With so many organizations facing the prospect of reduced budgets and an aging IT infrastructure, going to a vendor for optimization services is a smart choice. Infrastructure optimization is an IT initiative that aims to improve the performance and operational efficiencies of your IT infrastructure, from the data centre to the desktop, so you can better control costs.
Through data centre optimization, you consolidate servers, storage, networks and cooling systems to create an energy-efficient data centre that is easier to manage, better utilizes hardware resources and reduces power consumption. The result is space savings, reduced electricity bills and an infrastructure well positioned to meet future demands.
There are four focal areas for data centre optimization.
- Server virtualization: To maximize processing power, run multiple virtual machines, each with its own operating system and application, on a single server.
- Blade servers: Migrate from rack-mount servers to blades, which are thin servers that share power, cooling and network cabling on a chassis.
- Data storage management: Move data from direct-attached storage on servers to networked storage, such as storage area networks (SANs). This way, data is consolidated and centralized, which improves storage utilization and makes the data easier to manage and back up.
- Power and cooling management: Take advantage of uninterruptible power supply (UPS) units to ensure uptime and properly design data centres with power distribution units and cooling systems.
Data Centre Optimization Services
Service vendors can identify data centre inefficiencies and help you lower the cost and complexity of the infrastructure. There are two key assessments for data centre optimization.
An IT service company can leverage software tools to analyze your existing servers and applications and determine which are good candidates to be virtualized. In this assessment, technicians evaluate your infrastructure and determine if you need to upgrade to new servers and purchase more storage.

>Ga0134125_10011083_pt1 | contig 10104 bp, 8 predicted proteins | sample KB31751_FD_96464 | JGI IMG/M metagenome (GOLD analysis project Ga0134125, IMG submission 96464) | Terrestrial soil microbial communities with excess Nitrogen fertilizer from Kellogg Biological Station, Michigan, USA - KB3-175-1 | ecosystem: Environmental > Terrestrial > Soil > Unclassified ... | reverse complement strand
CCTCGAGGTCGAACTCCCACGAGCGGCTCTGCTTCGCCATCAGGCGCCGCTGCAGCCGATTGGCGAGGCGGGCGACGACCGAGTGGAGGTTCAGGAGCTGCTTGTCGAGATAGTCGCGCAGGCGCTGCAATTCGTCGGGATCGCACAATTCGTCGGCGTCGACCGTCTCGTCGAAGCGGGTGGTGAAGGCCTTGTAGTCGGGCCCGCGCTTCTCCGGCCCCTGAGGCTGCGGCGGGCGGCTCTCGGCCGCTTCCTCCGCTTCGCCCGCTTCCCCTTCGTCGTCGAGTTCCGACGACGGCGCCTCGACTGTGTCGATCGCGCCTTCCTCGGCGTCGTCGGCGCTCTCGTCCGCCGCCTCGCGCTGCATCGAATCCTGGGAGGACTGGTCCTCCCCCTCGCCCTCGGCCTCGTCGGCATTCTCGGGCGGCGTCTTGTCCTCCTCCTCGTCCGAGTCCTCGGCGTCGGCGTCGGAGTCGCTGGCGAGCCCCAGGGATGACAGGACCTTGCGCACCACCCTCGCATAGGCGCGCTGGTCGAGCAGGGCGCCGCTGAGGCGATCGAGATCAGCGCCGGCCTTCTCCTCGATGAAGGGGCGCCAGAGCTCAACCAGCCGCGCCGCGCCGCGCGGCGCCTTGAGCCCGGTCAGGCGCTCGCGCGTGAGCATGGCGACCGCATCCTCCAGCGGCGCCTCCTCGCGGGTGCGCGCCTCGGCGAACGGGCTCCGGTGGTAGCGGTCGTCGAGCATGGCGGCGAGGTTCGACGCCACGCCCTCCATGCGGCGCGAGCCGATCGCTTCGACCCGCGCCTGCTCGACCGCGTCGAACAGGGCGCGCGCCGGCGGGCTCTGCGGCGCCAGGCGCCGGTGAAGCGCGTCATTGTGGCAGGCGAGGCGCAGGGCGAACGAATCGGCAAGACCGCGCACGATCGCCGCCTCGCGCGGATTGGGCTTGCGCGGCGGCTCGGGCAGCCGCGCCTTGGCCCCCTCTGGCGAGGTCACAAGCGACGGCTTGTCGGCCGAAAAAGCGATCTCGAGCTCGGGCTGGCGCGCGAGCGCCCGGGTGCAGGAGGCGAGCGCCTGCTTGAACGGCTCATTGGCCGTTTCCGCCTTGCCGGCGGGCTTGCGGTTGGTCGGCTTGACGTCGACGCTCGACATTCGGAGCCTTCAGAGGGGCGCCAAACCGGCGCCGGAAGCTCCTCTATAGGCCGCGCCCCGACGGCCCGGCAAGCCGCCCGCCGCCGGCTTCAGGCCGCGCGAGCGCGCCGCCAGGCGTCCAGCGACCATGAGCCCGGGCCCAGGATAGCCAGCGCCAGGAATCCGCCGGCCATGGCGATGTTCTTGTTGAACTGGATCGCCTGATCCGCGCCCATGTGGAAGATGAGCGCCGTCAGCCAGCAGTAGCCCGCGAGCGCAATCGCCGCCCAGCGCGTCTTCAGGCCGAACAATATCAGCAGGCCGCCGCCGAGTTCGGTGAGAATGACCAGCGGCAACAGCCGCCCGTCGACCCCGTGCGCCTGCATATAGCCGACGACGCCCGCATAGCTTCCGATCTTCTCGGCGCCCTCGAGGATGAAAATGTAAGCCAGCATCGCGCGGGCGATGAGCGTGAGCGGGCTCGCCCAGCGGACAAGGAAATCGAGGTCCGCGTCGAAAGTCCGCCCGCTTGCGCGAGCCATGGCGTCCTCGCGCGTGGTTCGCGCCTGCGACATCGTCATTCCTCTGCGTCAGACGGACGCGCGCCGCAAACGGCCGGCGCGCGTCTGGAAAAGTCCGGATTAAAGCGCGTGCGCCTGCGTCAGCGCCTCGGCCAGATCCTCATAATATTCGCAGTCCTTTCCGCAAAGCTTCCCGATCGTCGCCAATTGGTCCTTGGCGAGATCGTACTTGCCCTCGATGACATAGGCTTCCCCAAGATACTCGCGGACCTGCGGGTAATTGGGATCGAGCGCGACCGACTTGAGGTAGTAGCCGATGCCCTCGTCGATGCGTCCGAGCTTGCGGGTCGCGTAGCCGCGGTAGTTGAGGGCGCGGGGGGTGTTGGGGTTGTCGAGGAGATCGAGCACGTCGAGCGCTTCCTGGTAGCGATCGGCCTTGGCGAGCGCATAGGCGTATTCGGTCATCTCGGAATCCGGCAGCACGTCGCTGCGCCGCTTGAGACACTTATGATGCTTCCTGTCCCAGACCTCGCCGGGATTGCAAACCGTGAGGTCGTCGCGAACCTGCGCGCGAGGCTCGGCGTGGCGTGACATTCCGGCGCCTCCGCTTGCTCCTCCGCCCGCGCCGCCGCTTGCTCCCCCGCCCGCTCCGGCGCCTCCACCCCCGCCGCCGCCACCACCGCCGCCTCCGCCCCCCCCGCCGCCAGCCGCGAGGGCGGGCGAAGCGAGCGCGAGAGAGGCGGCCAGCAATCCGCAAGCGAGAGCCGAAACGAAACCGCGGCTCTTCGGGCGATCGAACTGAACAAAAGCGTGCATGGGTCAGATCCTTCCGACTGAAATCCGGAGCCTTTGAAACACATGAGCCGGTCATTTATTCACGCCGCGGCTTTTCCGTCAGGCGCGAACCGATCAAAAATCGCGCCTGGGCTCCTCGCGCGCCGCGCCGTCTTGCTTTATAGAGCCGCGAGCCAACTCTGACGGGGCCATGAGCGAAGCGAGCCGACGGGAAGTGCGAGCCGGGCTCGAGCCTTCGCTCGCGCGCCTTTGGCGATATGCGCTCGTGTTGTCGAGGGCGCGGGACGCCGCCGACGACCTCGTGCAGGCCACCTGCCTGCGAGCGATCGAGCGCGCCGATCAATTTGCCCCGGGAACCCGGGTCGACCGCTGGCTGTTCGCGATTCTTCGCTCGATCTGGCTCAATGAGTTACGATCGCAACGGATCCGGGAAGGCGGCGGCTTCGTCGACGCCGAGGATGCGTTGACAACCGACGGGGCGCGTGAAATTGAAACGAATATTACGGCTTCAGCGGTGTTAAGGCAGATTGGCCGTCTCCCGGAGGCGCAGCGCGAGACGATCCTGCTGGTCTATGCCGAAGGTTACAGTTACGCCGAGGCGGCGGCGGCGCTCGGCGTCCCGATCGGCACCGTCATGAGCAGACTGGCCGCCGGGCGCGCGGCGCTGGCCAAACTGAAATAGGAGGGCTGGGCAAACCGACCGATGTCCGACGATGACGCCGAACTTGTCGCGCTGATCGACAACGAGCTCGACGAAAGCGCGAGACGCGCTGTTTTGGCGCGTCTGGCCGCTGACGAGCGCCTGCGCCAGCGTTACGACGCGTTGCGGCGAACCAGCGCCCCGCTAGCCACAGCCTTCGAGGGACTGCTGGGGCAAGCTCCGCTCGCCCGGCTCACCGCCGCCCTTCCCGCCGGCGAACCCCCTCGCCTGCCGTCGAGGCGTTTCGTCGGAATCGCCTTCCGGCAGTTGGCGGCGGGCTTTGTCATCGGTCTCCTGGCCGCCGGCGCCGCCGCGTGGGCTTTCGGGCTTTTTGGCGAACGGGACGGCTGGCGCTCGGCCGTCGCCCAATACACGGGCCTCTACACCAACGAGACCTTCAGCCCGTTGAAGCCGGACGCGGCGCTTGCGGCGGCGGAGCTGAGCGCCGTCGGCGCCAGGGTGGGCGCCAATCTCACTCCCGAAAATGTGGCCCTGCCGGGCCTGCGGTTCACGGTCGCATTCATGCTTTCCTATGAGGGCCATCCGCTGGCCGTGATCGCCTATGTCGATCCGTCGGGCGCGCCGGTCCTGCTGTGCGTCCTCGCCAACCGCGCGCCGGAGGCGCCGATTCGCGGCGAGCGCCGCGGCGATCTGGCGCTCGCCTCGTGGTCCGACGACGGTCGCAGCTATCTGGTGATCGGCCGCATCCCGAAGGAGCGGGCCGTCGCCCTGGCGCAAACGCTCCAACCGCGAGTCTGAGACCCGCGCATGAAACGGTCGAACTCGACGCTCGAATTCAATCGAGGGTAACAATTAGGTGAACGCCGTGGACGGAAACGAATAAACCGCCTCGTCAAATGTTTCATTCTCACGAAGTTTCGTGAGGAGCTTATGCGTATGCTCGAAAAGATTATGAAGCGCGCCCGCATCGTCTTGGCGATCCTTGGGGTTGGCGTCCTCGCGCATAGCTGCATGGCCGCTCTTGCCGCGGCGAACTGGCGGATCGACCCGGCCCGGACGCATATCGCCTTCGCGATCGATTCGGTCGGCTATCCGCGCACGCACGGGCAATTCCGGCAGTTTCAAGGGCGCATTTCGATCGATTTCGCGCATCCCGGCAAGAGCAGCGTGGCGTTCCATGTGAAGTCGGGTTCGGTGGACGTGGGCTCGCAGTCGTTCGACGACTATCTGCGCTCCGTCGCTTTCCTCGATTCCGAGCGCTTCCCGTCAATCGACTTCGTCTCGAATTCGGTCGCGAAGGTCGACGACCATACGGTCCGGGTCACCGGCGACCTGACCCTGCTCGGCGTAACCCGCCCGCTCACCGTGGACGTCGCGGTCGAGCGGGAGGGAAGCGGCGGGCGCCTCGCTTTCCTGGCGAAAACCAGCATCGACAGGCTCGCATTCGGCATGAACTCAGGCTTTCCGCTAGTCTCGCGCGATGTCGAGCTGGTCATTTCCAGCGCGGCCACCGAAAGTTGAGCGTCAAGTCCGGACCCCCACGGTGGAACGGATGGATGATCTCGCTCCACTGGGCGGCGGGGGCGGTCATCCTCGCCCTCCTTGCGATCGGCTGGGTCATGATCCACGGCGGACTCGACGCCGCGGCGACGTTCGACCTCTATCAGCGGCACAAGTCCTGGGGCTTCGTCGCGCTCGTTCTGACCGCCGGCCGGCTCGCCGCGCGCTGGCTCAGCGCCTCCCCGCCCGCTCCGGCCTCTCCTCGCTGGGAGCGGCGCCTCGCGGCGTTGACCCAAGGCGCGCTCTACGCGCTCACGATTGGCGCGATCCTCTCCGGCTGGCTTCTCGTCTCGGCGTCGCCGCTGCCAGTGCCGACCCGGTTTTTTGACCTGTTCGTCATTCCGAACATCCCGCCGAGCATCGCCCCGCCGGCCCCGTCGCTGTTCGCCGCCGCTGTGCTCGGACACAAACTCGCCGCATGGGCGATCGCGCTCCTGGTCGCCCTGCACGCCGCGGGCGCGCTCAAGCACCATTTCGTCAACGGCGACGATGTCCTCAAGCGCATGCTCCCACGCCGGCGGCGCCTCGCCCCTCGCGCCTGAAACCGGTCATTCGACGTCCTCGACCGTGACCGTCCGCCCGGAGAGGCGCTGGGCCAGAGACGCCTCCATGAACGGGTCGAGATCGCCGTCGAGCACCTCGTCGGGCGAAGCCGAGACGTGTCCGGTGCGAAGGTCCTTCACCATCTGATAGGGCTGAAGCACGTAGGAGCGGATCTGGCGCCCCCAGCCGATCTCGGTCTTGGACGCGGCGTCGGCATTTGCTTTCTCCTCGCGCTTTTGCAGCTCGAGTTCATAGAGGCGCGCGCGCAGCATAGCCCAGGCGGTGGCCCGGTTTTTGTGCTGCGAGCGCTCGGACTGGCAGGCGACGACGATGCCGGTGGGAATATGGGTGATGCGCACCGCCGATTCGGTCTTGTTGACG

Through software tools, a service vendor will examine your storage environment and identify duplicate data. Data deduplication technology deletes multiple copies, keeping one copy for staff access. The assessment also identifies data that is nonessential or dormant, allowing you to pursue a tiered storage strategy in which the infrequently accessed data is moved to secondary, lower-cost storage devices.
A service provider can assist you with one portion or all facets of data centre optimization. In many cases, you won’t want to do one without the other. For example, to pursue server virtualization, you may want to couple it with more powerful, energy-efficient blade servers. To further optimize, you may want to ensure that the SAN supporting your virtualized server environment is optimized.
After you consolidate both servers and storage, you will likely need to reconfigure your data centre. Service providers have technical specialists that are experts in IT and facilities management, so they can design your data centre for peak performance and maximum energy efficiency.
Equipment manufacturers and service providers can offer services such as inspecting the electricity wiring of a new data centre or even bringing project managers onsite to manage the entire data centre construction. They can also install environmental sensors that measure temperature and humidity and offer remote monitoring to ensure uptime.
Other services include preventative maintenance visits, full-blown cooling analyses to analyze overall airflow, thermography evaluations to look for hot spots at the rack level and circuit tracing, which examines power distribution throughout a data centre.
Besides the data centre, organizations can optimize their desktops, specifically with technology called client virtualization. This is a thin-client computing model where all the processing power, operating system and applications come from the data centre and are delivered to the user through thin client devices, desktop PCs, notebooks or even mobile devices.
Different architectures exist and a service vendor can help you determine which one best fits your needs. For example, blade PCs are actual computers housed in the data centre.
Virtual Desktop Infrastructure (VDI) partitions servers into different virtual machines, giving each user a “virtual computer” with an operating system and applications. Another architecture delivers the OS and applications from the servers to the end user’s computing device, where the applications run locally during a session.
The benefits are the same: easier IT management, improved security and more eco-friendly computing (because the technology consumes less power). IT staff can manage the computing infrastructure in one central location, the data centre, and use management software to manage user settings and install and upgrade software.
Security is improved because the data is stored centrally and not on users’ own hard drives. Therefore, IT managers don’t have to worry about unauthorized users copying files from desktop PC hard drives. And if notebooks are lost or stolen, data is not at risk. For added security, you can deploy smartcard readers, biometric scanners and two-factor authentication tokens.